Rosenstein, who will be a professor in the UNC School of Medicine’s department of psychiatry, comes to the University from the National Institute of Mental Health, where he directed the clinical program. He also served as chief of the psychiatry consultation-liaison service for the National Institutes of Health, the mental health institute’s umbrella agency.
The new support program aims to minimize the challenges facing cancer patients. Rosenstein said it will include several educational, clinical and research services. “Each of these components will address different needs of cancer patients, their families and the clinicians who care for them.”
“We plan to extend our efforts well beyond Chapel Hill,” he said. “We will be reaching out to North Carolina communities in several ways, including community cancer education programs, telemedicine consultations for community oncologists and evaluation of novel models of care delivery to patients in rural areas.”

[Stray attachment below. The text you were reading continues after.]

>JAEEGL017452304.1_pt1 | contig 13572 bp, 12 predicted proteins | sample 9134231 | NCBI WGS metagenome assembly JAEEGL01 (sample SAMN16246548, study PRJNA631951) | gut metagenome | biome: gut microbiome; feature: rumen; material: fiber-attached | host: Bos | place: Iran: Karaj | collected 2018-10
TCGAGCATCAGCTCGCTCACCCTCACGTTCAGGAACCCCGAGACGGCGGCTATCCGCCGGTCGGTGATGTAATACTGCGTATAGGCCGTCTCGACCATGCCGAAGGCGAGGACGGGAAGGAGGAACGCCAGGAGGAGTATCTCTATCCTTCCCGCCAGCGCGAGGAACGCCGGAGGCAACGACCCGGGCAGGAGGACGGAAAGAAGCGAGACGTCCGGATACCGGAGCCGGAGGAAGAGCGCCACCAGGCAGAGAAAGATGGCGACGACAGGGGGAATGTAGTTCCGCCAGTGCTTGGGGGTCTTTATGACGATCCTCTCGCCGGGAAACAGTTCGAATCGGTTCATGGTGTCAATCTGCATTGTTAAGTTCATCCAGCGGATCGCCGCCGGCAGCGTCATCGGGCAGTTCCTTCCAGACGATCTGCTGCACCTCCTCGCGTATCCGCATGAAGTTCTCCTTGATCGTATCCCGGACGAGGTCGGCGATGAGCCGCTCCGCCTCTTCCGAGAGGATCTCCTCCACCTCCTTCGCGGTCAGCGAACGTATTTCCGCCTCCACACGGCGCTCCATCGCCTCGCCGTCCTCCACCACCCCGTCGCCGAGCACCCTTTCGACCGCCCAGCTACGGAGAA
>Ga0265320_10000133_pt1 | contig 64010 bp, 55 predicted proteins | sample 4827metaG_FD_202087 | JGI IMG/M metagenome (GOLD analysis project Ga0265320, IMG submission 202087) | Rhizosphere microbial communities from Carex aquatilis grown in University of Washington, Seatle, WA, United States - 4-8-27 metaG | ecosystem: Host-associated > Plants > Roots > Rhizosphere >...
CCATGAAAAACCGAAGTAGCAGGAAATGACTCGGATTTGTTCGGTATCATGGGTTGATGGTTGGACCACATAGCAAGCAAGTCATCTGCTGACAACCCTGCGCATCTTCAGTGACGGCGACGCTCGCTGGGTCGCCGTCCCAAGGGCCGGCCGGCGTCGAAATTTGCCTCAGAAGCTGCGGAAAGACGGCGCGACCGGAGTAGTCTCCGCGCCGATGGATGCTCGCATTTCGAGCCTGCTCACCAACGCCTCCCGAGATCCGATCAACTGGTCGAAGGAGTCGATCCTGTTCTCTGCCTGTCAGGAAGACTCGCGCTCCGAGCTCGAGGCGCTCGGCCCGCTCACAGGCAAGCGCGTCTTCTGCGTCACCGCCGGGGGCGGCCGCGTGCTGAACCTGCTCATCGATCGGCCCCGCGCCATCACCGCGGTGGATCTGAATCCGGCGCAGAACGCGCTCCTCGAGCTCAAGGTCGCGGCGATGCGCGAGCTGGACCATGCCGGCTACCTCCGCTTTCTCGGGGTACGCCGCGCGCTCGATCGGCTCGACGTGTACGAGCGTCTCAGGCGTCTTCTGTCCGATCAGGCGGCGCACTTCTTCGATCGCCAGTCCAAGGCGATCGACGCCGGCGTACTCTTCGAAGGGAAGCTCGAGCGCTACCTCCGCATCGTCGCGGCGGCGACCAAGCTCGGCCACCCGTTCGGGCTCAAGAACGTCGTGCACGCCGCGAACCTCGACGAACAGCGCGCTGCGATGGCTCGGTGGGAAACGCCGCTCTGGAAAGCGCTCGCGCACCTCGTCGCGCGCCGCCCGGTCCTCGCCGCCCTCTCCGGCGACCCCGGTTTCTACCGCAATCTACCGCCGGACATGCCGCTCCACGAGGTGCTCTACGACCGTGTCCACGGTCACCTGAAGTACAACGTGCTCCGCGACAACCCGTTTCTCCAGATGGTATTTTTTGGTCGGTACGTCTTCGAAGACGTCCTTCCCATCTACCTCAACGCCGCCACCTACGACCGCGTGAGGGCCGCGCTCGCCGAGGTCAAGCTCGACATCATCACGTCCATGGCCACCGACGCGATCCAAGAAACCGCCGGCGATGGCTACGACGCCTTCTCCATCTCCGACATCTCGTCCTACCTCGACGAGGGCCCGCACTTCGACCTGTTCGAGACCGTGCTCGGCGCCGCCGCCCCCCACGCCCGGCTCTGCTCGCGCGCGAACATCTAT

The support program includes long-standing services such as Lineberger’s Patient and Family Resource Center and a new psycho-oncology clinical service providing inpatient and outpatient psychiatric consultations for patients and families. It will also incorporate symptom management clinics, palliative care and integrative medicine services such as yoga, exercise and massage therapy, and help expand the recently established Carolina Well Survivorship program’s clinical and follow-up services for patients living with cancer.
Shelton Earp, M.D., Lineberger’s director, said UNC was able to attract Rosenstein with support from the University Cancer Research Fund, and the fund’s vision to expand and enhance clinical care for North Carolina citizens.
Rosenstein has been at NIH for 17 years. He earned his undergraduate degree in psychology from Wesleyan University in Middletown, Conn., his medical degree from Northwestern University School of Medicine and completed his residency training in psychiatry at Yale University. He was recently awarded the NIH Director’s Award and the National Institute of Mental Health Director’s Career Award for Significant Scientific Achievement.